Monday, 29 April 2013

"Overture and Beginners"

This is how most Show Gardens look when work starts
(all the images in this post were taken on Mon 22nd April)
My theatrical analogy used throughout many of these posts is apposite, and will perhaps be apparent to anyone who has been involved in stage or concert hall. In the gardening fraternity, too, here at Malvern, even though the performance is on such a large scale and, basically, an outdoor event. You have the Hills as a backdrop and the Showground as the stage, with so much action taking place simultaneously that you, the Theatregoer / Show Visitor, will be hard-pressed to organise your day. What you do will depend to a large extent not so much on what is put before you, but on what you most want see; and on the Programme in your show guide.

Another 'beginning' - a bare plot of ground from which a 
spacious garden is being created
Outside there are the immaculate Show Gardens and ingenious School Gardens, each and every one telling their own story. And under cover two Theatres: the Allotment Theatre in the Gardeners’ Shopping Pavilion, and the Plants & People Theatre in a large and spacious marquee. The scene will have been set; you will wait in eager anticipation for the show to begin – will there be music? Visuals? There is no script and you, the visitor, are not just audience, but vital participants.

A garden takes shape - buildings and 'props' are moved into place
Special effects are called for by many a playwright or composer - Shakespeare's Prospero initiates a tempest, in The Tempest: (ACT I SCENE I: a tempestuous noise of thunder and lightning heard)! Or the atmospheric music depicting a storm in the last of four Sea Interludes composed by Benjamin Britten in his opera, Peter Grimes. At Malvern, whatever weather the Showground is blessed with will be entirely natural, not conjured out of the imagination. Everyone concerned in any way, exhibitor or visitor alike, hopes and prays for sunshine and perfect temperatures.

Think sunshine and hot weather - these olive trees create a
restful atmosphere
There: after all these posts, I have at last alluded to it: WEATHER. I am not being pessimistic; but this is England, in Spring. Forecasts need not deter you (did you know you can obtain a Met Office  forecast specifically for the showground?) Gardeners are used to weather! Come prepared - sensible shoes anyway (ladies) for there is a lot of walking, a lightweight raincoat and maybe a brolly. None of these precautions may be needed and there are plenty of under-cover activities should the heavens open. I am of the opinion that it is better to be prepared than disappointed. I have visited the Spring Gardening Show on all four days for the last seven years and nothing would stop me from continuing to do so; the weather is a part of it, but in the immortal words of Morecombe and Wise, "Bring me sunshine."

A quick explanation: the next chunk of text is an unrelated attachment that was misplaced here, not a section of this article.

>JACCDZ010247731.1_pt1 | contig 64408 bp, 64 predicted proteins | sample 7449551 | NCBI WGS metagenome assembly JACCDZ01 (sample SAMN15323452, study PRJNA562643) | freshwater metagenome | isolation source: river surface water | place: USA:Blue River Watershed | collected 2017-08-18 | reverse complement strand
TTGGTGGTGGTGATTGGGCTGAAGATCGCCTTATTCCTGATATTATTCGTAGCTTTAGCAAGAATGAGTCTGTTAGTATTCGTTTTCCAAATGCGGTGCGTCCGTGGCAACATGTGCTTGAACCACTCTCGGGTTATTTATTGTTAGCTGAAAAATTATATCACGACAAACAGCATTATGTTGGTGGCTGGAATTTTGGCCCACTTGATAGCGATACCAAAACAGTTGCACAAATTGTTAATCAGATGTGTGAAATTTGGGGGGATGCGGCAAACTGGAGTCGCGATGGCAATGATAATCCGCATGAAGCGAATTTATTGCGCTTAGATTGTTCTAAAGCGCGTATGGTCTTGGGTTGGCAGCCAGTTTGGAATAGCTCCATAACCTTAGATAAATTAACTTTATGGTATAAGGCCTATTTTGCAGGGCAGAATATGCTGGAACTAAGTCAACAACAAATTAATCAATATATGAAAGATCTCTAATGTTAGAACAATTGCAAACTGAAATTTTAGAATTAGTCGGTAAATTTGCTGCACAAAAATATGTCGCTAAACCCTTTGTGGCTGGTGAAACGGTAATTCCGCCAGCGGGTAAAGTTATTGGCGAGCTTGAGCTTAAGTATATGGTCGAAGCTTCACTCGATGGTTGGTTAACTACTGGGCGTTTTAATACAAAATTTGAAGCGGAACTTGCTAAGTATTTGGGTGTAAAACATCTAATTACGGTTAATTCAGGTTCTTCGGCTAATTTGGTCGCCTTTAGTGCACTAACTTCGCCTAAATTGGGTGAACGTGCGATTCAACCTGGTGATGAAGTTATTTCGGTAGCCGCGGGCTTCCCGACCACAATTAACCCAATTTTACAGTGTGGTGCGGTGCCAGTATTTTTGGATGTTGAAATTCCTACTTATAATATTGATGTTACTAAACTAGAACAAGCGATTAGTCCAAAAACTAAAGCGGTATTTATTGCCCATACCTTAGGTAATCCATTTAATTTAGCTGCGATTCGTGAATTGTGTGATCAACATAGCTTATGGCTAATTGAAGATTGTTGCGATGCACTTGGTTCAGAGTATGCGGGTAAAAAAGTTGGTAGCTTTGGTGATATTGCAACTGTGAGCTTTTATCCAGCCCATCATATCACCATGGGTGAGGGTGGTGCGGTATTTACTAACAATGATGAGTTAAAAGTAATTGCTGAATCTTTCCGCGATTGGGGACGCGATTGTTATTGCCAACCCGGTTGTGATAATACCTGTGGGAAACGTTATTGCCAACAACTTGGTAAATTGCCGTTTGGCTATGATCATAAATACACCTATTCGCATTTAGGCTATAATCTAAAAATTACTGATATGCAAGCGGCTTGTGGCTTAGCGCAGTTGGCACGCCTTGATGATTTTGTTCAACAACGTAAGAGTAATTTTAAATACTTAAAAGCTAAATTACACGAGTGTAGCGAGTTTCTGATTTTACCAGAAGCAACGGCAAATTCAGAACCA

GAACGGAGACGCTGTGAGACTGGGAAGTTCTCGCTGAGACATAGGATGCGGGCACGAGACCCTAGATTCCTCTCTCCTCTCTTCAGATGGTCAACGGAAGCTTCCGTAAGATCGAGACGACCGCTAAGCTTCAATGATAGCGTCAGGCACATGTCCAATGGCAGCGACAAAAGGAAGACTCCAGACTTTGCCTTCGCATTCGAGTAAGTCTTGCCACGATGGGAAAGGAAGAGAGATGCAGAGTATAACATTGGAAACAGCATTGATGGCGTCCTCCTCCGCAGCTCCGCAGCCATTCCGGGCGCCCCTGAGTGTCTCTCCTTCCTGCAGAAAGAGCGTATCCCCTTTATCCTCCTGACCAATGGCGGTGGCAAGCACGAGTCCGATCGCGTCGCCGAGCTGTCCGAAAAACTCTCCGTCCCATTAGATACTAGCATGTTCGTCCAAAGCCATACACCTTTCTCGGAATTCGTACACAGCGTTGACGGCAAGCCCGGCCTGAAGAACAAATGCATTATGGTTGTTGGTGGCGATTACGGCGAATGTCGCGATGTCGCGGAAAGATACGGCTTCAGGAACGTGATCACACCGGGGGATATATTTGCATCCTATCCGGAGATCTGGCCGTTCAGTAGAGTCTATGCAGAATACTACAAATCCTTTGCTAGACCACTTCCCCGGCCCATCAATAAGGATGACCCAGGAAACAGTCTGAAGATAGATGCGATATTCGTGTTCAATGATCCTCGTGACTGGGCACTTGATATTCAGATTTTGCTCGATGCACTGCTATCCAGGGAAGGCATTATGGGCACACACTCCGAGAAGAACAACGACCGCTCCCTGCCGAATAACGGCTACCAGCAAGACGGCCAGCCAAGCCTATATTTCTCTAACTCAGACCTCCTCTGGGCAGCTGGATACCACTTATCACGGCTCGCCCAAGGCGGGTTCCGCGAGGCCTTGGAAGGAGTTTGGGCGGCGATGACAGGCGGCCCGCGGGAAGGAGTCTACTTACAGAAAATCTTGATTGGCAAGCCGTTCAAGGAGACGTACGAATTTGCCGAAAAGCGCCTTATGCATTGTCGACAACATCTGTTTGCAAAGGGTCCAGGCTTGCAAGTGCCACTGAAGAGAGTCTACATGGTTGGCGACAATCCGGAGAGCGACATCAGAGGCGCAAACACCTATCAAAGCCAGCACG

All hands as the Show approaches: the Showground is kept in immaculate condition
'Overture and Beginners': the call to actors or musicians to make their way to the stage or orchestra pit. Some will be waiting in the wings, some will be backstage staff, some ‘front of house’; and innumerable others going unnoticed, yet without whom the Show could not go on. It is a huge logistical event when everyone and everything dovetails to bring delight, fun and happiness, to make you smile as you joyfully fill your trolley with plants, plants, plants, gardening sundries, art, elegant clothes, local food, anything and everything connected with a splendid day out in the Malvern countryside. And perhaps, first and foremost for you, listening to expert advice in the two theatres, chatting to experts - don't forget the helpful and knowledgeable RHS staff in the RHS / TCAS members' pavilion.

Gardens ARE finished on time -
though this is one of the permanent
gardens through which I love
to wander.
I, too, am waiting in the wings and one more pre-Show visit before writing the final pre-Show post – and then 'Curtain Up' on 9th May: the most magnificent occasion, long anticipated, months in preparation and production. Keep up-to-date by visiting the Show Website. I look forward to saying hello again in my final pre-Show post next week, and then I will be blogging live throughout all four days at the Show.

I'm contemplating the
theatrical feel I want
to convey, and how to pull
it all together
Helpful Informtion: Opening times - 9am - 6pm; FREE Car parking.Children go FREE (0-15yrs) – it is recommended that children aged 12 and under are accompanied by a responsible adult. FREE Shuttle bus from Great Malvern Station to the Show on Friday, Saturday and Sunday runs continuously from 9am - 6pm. Bus stop just outside station entrance. Show bus stop is by Red Gate. SatNav Postcode: WR13 6NW.

WHY NOT ALSO TAKE A LOOK AT THESE PAGES, TOO?  (Just click on the links):
Love our Shows, Like our Facebook Page -
Malvern Autumn Show

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